Lessons learnt from Solvency II

Solvency II
Actuarial, Governance, risk & compliance, Life insurance, Non-Life

27 June 2017

Christopher Critchlow, Head of Professional Services at OAC, draws upon OAC’s experience of the 2016 year-end process for the new Solvency II regime.  OAC provides the actuarial function for a number of UK insurers, so the following article explores the common issues that firms faced and how they can address the key challenges for next year.

The 2016 year-end valuation process has been one of the most challenging I can remember.  The new Solvency II regulatory regime, new reporting processes and the impact of audit reviews on new systems and processes all combined to test those working in the industry to the limit.  So, now that we all emerge from this year’s inaugural process, a period of evaluation will be important so improvements can be made for the 2017 year-end which will be all too soon upon us.

The key themes we have identified are:

  • Audits are more intrusive and have a much greater impact.
  • Reporting requirements are significantly more onerous.
  • Knowledge base for all aspects of Solvency II is much greater.
  • Need for firms to get a better handle on the dynamics of the Solvency II balance sheet.


The impact of audits should not be underestimated.  Auditors are now required to treat Solvency II firms as “public interest entities” (“PIEs”) which places a significant burden on audit firms to ensure they approach audits in an appropriately thorough manner with staff who properly understand the full requirements of Solvency II.

Due to the complexity of the new Solvency rules and because this was the first time the numbers were subject to full review, audit firms approached similar problems in different ways and often had different interpretations or requirements.  It may take 2-3 years for these differences to be ironed out and there will be inevitable frustrations within actuarial functions and insurers’ senior management teams as any changes need to feed through to the numbers.

Historically, the primary person taking responsibility for the valuation of an insurer’s liabilities was the actuary appointed to the role of actuarial function-holder (“AFH”), now Chief Actuary in Solvency II and ultimately the insurance company Board.  However, there is a risk that the more insistent auditors become in imposing their own standards and interpretations of the rules that these lines of responsibility become blurred.  If something were to go wrong, could the insurer claim as a legitimate defence that they changed their approach in light of audit firms’ requirements?  We need to be careful that policies and interpretations of the rules do not become so rigid that they fail to reflect the specifics of each business.  Clearly, a robust challenge is an essential part of the audit process but ultimate responsibility must rest with the insurer.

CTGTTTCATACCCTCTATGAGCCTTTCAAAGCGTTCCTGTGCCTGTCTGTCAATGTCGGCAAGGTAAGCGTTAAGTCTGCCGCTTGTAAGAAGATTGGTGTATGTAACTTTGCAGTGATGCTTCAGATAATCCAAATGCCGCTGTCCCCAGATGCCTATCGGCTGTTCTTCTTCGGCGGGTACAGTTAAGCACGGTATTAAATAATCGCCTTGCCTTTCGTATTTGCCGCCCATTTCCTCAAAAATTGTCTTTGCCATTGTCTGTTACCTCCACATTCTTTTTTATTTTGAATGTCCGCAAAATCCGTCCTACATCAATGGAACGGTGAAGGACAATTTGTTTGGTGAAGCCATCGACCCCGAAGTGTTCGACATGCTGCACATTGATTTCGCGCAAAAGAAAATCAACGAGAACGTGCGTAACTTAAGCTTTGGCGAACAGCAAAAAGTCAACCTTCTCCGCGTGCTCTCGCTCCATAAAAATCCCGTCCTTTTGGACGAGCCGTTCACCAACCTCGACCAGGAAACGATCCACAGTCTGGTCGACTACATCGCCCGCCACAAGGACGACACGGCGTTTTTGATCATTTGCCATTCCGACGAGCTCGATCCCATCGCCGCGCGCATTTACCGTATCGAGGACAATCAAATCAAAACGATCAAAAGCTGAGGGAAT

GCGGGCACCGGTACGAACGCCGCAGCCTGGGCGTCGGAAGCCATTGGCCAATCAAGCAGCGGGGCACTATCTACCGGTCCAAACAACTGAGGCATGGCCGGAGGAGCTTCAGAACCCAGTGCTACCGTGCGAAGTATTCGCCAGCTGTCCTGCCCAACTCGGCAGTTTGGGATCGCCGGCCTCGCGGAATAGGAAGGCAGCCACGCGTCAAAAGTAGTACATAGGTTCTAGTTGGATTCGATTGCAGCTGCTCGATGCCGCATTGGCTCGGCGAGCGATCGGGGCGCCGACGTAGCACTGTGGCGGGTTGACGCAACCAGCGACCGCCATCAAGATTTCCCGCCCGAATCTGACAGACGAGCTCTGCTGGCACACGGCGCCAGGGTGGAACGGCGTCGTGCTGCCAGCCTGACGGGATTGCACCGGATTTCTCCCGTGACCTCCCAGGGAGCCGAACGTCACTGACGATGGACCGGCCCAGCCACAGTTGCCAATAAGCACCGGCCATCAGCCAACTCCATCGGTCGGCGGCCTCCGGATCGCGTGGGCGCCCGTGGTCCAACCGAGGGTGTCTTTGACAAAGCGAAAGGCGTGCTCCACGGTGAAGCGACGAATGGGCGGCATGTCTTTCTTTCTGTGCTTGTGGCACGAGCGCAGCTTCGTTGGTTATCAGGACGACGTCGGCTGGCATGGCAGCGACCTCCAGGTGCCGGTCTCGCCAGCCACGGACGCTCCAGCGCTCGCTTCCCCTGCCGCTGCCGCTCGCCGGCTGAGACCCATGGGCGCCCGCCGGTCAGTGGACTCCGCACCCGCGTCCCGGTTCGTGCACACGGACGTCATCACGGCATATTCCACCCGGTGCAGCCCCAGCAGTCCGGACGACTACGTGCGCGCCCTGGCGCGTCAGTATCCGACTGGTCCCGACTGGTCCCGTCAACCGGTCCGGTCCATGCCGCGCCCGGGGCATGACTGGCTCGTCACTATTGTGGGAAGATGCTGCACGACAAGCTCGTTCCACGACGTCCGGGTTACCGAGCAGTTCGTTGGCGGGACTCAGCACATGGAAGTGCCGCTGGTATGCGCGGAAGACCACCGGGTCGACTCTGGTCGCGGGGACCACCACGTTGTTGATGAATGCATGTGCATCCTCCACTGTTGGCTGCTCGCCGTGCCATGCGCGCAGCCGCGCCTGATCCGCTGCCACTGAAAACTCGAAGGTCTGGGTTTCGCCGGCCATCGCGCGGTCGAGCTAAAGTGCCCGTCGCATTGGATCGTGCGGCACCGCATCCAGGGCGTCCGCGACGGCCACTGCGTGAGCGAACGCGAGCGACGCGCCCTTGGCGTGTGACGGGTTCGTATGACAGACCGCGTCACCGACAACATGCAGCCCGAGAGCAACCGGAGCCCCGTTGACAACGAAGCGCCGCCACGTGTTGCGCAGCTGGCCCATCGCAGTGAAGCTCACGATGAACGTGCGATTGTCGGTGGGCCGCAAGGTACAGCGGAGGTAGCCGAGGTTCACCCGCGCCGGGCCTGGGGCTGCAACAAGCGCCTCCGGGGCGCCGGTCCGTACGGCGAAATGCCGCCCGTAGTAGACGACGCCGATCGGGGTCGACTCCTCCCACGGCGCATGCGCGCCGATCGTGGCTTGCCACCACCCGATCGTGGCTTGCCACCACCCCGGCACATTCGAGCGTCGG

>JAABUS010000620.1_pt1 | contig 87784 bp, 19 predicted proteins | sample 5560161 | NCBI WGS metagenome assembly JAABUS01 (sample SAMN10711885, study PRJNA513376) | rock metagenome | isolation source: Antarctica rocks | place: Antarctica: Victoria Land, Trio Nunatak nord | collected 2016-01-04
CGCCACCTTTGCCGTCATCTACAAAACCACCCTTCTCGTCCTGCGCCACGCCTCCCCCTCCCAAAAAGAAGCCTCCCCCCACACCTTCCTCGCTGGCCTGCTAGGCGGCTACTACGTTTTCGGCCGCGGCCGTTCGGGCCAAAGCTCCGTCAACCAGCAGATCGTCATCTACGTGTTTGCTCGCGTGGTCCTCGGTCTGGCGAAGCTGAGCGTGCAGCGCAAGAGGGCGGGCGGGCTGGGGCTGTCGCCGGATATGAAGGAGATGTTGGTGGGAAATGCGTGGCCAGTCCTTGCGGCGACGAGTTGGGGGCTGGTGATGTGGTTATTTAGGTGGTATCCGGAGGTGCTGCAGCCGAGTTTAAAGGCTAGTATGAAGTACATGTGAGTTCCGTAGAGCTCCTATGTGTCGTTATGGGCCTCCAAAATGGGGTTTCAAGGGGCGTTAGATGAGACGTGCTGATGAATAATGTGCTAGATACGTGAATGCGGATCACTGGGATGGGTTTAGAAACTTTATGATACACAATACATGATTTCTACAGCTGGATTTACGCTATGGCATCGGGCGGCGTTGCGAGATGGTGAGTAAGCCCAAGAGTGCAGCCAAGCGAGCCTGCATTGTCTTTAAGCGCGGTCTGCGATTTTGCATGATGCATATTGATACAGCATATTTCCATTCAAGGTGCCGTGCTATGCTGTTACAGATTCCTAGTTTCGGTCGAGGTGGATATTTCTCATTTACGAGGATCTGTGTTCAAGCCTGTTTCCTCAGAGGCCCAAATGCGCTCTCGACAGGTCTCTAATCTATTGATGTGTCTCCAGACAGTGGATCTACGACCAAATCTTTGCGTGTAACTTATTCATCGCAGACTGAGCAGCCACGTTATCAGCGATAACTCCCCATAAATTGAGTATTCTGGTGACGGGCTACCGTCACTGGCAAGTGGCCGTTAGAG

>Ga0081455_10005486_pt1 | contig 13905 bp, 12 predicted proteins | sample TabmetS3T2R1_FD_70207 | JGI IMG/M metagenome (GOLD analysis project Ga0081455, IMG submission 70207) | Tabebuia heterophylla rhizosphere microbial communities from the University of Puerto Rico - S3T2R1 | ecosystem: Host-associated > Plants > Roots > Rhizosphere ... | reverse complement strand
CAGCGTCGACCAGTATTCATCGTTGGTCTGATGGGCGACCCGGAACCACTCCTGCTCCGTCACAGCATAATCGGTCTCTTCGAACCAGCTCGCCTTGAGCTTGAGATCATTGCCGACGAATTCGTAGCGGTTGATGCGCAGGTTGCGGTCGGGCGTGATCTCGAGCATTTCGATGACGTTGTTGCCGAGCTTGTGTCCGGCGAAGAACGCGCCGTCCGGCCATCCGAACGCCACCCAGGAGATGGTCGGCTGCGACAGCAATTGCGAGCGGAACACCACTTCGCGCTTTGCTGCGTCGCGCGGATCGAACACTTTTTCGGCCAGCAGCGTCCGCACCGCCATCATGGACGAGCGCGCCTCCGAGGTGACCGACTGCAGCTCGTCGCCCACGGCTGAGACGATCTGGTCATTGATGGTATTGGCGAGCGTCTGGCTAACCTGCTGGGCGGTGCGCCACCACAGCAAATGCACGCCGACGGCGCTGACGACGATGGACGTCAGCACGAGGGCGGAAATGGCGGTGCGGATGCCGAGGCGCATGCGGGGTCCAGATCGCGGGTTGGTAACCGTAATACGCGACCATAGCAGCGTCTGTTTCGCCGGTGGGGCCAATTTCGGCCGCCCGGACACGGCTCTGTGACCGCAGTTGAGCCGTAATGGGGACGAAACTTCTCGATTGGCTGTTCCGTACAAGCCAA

Another interesting approach some audit firms seemed to take was that they reviewed the entirety of the Solvency and Financial Condition Report (“SFCR”) when in practice their review should have been limited to sections D and E (valuation and capital management).  This extension of scope clearly impacted on the valuation process.

Reporting requirements

Despite the preparations undertaken before the year-end, the reporting requirements proved to be very time-consuming.  Not only was the amount of information required much more significant than had to be reported before, but the specific reporting requirements were only finalised within a few weeks before the reporting deadlines.

A key issue also was just how much detail firms needed to provide within the SFCR and the RSR.  Inevitably, firms will be reviewing competing firms’ disclosures and no doubt some degree of consistency will be reached over the next 2-3 years.

Knowledge base and resourcing

The requirements of Solvency II are significantly more onerous than anything under the Solvency I regime to the point where it is almost impossible for any one individual to have a firm grasp of all the intricacies of the new standards. 

This can make it harder for smaller actuarial functions to operate effectively without additional support.